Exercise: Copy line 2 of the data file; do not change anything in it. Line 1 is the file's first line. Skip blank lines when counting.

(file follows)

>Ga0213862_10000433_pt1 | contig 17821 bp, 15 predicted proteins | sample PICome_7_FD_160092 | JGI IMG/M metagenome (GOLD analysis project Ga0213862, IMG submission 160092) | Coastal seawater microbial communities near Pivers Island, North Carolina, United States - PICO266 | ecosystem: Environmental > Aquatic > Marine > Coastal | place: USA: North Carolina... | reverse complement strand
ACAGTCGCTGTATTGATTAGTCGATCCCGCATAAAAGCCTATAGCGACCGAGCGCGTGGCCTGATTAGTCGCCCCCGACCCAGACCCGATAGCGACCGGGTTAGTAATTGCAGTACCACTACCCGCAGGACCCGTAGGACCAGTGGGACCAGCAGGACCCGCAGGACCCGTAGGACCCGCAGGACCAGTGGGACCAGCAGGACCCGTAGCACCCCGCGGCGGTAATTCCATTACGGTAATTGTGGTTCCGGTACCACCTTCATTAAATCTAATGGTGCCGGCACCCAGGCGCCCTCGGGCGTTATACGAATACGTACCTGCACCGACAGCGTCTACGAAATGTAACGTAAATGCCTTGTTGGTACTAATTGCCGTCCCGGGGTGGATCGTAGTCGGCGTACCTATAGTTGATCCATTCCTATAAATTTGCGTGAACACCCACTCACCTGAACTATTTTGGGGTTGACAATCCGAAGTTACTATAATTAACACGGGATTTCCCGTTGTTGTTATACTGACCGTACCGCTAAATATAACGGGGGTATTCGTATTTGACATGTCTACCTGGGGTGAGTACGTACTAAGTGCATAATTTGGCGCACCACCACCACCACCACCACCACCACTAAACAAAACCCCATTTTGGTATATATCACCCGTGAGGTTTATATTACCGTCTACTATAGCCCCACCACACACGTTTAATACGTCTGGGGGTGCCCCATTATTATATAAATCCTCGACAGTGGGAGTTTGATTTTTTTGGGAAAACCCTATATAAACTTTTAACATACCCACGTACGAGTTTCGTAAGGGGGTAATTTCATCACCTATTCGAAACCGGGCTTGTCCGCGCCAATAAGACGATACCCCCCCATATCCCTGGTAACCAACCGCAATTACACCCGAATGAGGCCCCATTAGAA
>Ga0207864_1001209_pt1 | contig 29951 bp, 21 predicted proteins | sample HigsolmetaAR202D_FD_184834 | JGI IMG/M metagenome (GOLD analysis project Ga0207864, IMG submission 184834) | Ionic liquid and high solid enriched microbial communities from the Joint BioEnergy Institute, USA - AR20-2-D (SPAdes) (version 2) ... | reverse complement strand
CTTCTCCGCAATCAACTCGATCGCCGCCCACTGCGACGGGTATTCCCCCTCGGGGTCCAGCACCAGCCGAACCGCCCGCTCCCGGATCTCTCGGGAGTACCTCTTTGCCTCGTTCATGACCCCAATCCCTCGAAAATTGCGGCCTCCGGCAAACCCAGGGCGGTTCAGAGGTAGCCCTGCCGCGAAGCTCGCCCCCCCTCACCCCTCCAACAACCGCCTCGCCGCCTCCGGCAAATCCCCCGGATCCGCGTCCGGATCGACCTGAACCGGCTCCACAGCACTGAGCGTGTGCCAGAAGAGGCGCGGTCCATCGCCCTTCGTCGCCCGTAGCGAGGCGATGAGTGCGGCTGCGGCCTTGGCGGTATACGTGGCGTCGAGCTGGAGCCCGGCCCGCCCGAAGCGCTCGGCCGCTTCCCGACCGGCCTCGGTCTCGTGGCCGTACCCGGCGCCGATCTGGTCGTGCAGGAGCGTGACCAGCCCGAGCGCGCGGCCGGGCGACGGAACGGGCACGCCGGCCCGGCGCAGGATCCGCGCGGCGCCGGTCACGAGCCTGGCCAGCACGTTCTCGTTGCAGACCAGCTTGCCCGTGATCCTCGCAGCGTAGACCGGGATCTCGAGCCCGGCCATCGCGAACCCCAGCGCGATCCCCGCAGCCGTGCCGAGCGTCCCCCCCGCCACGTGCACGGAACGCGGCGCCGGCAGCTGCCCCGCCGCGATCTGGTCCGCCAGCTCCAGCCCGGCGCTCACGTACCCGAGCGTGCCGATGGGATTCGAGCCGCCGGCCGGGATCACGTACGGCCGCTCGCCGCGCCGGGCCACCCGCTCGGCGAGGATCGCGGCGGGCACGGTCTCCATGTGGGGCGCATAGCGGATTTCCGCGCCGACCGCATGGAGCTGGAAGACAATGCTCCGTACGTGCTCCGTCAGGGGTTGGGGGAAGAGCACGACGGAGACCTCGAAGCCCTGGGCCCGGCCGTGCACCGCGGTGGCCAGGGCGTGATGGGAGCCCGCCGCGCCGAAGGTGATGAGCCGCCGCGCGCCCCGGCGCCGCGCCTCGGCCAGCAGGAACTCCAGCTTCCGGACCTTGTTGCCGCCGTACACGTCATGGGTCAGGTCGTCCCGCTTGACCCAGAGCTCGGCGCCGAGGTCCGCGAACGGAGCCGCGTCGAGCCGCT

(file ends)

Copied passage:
ACAGTCGCTGTATTGATTAGTCGATCCCGCATAAAAGCCTATAGCGACCGAGCGCGTGGCCTGATTAGTCGCCCCCGACCCAGACCCGATAGCGACCGGGTTAGTAATTGCAGTACCACTACCCGCAGGACCCGTAGGACCAGTGGGACCAGCAGGACCCGCAGGACCCGTAGGACCCGCAGGACCAGTGGGACCAGCAGGACCCGTAGCACCCCGCGGCGGTAATTCCATTACGGTAATTGTGGTTCCGGTACCACCTTCATTAAATCTAATGGTGCCGGCACCCAGGCGCCCTCGGGCGTTATACGAATACGTACCTGCACCGACAGCGTCTACGAAATGTAACGTAAATGCCTTGTTGGTACTAATTGCCGTCCCGGGGTGGATCGTAGTCGGCGTACCTATAGTTGATCCATTCCTATAAATTTGCGTGAACACCCACTCACCTGAACTATTTTGGGGTTGACAATCCGAAGTTACTATAATTAACACGGGATTTCCCGTTGTTGTTATACTGACCGTACCGCTAAATATAACGGGGGTATTCGTATTTGACATGTCTACCTGGGGTGAGTACGTACTAAGTGCATAATTTGGCGCACCACCACCACCACCACCACCACCACTAAACAAAACCCCATTTTGGTATATATCACCCGTGAGGTTTATATTACCGTCTACTATAGCCCCACCACACACGTTTAATACGTCTGGGGGTGCCCCATTATTATATAAATCCTCGACAGTGGGAGTTTGATTTTTTTGGGAAAACCCTATATAAACTTTTAACATACCCACGTACGAGTTTCGTAAGGGGGTAATTTCATCACCTATTCGAAACCGGGCTTGTCCGCGCCAATAAGACGATACCCCCCCATATCCCTGGTAACCAACCGCAATTACACCCGAATGAGGCCCCATTAGAA